That’s Wild by Michiel Thomas

An ode to the unique healing powers of the outdoors, and a moving human story of discovering self-worth, That’s Wild blends the majesty of the Colorado landscape with the excitement and adventure of grappling with extreme rugged terrain, offering up a story that is both genuinely soulful and inspiring. Following an after-school group of Atlanta teenagers (and their quirky mentor Bill) as they tackle the Maroon Bells mountain range, this award-winning documentary is affecting, charming and visually stunning. It will leave you both proud of the boys’ courage and perseverance and in absolute awe of the Colorado wilderness.

Citizen Nobel by Stéphane Goël

This charming documentary gives rise to your new favourite eco-warrior: Jacques Dubochet, 78-year old Nobel Prize winning scientist. Join Jacques as he navigates his newly forged celebrity status and discovers how he can make a positive difference to the mounting climate movement. This is the activism story you never knew you needed.

Smog Town by HAN Meng

China has declared war on smog, and Li, the devoted director of the local environmental bureau in the city of Langfang, leads a crucial battle. Air contamination is damaging the environment, the health of citizens and the image of the ruling Communist Party. But who pays for this environmental crisis? What happens if the defence of blue skies can only be achieved at the expense of the most impoverished citizens and workers?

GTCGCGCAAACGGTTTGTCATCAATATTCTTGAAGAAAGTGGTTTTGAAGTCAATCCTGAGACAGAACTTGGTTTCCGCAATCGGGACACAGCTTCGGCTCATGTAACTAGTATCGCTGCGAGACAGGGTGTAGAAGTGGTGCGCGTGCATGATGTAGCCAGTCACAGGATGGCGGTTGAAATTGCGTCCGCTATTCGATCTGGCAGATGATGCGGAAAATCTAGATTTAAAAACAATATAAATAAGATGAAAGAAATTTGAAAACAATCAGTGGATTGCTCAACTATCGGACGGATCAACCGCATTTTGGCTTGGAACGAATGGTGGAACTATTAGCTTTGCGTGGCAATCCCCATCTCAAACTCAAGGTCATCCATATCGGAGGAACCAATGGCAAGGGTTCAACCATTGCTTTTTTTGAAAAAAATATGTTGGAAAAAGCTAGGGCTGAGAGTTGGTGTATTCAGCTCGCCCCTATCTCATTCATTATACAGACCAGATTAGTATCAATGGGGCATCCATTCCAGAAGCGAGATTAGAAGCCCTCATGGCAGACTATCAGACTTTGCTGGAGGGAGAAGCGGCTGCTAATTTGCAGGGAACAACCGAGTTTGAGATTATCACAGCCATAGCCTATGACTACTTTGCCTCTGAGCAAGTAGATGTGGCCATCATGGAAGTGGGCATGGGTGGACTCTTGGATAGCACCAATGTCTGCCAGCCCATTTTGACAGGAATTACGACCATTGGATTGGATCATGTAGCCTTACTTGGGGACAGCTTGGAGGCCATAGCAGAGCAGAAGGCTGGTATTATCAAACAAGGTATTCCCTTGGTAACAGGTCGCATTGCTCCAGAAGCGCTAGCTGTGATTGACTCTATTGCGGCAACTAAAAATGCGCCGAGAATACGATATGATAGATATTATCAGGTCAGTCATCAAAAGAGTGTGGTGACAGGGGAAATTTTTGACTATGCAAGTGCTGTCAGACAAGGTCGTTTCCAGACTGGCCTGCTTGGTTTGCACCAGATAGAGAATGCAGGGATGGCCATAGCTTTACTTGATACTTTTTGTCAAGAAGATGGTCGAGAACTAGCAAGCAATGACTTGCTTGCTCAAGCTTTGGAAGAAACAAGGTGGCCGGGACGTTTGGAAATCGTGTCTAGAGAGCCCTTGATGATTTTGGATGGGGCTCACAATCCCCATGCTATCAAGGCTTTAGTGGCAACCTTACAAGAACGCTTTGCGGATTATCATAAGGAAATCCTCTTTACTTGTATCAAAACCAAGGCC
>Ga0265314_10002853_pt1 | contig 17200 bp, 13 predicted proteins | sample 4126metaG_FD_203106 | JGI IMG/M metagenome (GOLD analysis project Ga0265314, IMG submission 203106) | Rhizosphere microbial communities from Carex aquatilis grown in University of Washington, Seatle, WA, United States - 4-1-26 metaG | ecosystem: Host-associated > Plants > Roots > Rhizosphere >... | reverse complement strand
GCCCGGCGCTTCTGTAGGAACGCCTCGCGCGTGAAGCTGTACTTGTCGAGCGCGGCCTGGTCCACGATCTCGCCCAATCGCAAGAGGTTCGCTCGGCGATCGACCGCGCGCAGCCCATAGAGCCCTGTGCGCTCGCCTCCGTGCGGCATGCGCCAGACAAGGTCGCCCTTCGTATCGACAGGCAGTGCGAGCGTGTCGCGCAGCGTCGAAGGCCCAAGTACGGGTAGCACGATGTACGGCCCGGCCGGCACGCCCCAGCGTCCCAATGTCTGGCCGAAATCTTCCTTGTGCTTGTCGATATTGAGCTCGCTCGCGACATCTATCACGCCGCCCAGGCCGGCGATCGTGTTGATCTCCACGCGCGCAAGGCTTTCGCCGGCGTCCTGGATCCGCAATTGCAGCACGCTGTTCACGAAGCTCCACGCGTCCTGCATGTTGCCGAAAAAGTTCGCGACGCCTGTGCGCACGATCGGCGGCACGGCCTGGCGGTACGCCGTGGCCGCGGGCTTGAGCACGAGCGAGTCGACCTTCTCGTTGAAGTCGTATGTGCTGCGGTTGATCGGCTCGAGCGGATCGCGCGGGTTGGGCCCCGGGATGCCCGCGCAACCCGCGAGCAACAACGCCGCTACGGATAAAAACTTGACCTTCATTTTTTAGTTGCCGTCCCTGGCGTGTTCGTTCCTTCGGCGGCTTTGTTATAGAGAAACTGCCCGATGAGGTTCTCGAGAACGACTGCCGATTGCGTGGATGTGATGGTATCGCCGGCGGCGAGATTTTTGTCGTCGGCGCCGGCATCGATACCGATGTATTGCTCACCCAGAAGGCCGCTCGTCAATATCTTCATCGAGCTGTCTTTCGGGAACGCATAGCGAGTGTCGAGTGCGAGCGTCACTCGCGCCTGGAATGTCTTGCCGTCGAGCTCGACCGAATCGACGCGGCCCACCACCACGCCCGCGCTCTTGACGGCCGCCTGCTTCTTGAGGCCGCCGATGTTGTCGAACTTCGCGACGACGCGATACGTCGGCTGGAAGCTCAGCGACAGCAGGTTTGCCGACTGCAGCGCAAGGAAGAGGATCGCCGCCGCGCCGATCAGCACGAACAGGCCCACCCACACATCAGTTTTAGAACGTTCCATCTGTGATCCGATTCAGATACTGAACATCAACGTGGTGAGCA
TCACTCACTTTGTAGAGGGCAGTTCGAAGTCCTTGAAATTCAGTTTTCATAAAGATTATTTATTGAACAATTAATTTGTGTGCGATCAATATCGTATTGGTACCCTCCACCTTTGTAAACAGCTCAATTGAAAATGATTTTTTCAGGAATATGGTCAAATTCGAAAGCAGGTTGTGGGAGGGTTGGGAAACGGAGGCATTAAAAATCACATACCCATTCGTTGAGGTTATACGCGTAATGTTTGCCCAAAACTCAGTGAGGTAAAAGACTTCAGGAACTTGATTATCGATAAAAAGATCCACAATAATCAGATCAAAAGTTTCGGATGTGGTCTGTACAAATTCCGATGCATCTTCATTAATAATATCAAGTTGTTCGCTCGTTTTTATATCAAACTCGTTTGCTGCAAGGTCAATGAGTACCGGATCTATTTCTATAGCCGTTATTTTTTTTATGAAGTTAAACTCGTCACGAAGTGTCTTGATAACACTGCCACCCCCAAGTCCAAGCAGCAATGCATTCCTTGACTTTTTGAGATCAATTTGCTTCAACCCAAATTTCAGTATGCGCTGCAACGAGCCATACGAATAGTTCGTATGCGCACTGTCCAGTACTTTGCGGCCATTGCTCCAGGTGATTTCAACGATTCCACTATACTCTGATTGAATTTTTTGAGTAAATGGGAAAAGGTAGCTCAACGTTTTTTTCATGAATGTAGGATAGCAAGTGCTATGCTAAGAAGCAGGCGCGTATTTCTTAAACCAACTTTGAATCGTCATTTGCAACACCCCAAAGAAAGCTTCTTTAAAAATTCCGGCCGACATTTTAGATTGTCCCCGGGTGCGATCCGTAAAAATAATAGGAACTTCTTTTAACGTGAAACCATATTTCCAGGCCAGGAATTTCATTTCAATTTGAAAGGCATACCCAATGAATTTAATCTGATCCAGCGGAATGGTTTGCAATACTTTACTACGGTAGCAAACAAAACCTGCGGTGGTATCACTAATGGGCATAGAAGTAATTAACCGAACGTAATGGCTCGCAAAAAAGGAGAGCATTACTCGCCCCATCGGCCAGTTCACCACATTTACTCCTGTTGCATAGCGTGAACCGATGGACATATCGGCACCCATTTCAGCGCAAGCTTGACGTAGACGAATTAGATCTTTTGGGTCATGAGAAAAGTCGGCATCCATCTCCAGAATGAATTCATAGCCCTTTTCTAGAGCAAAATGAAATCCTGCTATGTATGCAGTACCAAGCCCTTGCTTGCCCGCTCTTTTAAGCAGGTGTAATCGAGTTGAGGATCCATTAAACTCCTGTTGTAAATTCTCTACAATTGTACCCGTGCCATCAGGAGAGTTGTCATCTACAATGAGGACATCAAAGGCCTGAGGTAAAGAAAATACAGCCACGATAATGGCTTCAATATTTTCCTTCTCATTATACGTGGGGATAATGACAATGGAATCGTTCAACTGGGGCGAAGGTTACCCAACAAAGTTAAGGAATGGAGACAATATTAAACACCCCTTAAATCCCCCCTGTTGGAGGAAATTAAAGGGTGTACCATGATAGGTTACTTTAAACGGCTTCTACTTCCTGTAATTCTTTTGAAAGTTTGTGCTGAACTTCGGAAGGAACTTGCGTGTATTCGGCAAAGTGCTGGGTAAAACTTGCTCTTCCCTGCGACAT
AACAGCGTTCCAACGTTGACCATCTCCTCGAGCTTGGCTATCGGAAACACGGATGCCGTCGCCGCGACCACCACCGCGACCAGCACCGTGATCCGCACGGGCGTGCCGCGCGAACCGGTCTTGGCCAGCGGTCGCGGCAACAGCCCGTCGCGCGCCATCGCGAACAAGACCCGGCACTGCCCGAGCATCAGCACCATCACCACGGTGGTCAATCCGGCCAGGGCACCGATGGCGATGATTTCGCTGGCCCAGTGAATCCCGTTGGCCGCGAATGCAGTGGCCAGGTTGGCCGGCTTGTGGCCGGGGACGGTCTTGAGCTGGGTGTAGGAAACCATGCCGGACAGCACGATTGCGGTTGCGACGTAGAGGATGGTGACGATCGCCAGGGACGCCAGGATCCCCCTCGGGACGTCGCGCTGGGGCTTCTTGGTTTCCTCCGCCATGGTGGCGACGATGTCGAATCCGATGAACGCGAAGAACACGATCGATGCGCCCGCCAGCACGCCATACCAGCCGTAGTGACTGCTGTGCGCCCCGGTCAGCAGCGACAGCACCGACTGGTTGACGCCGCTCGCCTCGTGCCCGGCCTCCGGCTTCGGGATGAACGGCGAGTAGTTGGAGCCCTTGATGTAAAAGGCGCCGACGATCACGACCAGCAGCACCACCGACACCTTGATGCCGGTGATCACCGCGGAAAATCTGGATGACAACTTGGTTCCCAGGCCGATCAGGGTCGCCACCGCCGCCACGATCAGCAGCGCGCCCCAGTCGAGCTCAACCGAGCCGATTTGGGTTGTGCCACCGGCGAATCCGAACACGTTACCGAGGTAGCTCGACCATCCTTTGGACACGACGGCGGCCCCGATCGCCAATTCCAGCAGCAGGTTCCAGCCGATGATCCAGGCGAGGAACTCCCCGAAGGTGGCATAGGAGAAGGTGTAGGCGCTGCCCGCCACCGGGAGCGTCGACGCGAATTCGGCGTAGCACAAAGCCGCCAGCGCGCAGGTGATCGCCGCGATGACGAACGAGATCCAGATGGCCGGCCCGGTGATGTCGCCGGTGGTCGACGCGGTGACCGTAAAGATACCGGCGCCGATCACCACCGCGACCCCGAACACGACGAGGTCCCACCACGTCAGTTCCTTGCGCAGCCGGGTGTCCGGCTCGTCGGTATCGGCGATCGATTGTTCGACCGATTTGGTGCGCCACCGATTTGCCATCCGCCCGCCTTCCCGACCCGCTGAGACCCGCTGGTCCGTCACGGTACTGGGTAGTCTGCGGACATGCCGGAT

The Edge of Existence by James Suter and Charlie Luckock

Zeroing in on the Western Corridor of the Serengeti, The Edge of Existence uncovers the urgent story of current human-wildlife conflict in Africa which threatens the survival of the local populations and animals-alike.  This striking documentary gives voice to both sides of the animal conservation versus human preservation debate, bringing to the forefront a story in urgent need of telling.

The Last Ice by Scott Ressler

Just as rapidly as the region between Greenland and Canada dissolves, the threat of renewed colonisation and greed rises. With oil and gas deposits, faster shipping routes, tourism and fishing all providing financial incentive to exploit the newly opened waters, the outside world sees unprecedented opportunity. But for more than 100,000 Inuit who live in the Arctic, an entire way of life is at stake.

Warrior Women by Christina D. King and Elizabeth A. Castle

Interspersed with beautifully preserved archival footage, Warrior Women uses a circular Indigenous style of storytelling to explore what it means to navigate leading a movement, motherhood and legacy, under the rule of a colonizing government that consistently meets Native resistance with violence. Looking at America’s brutal history, while shining a light on the environmentally destructive present, the film’s rock ‘n’ roll sensibility is insightful and inspiring, a nurturing history lesson from the women who saw it firsthand.

Leave a Reply

%d bloggers like this: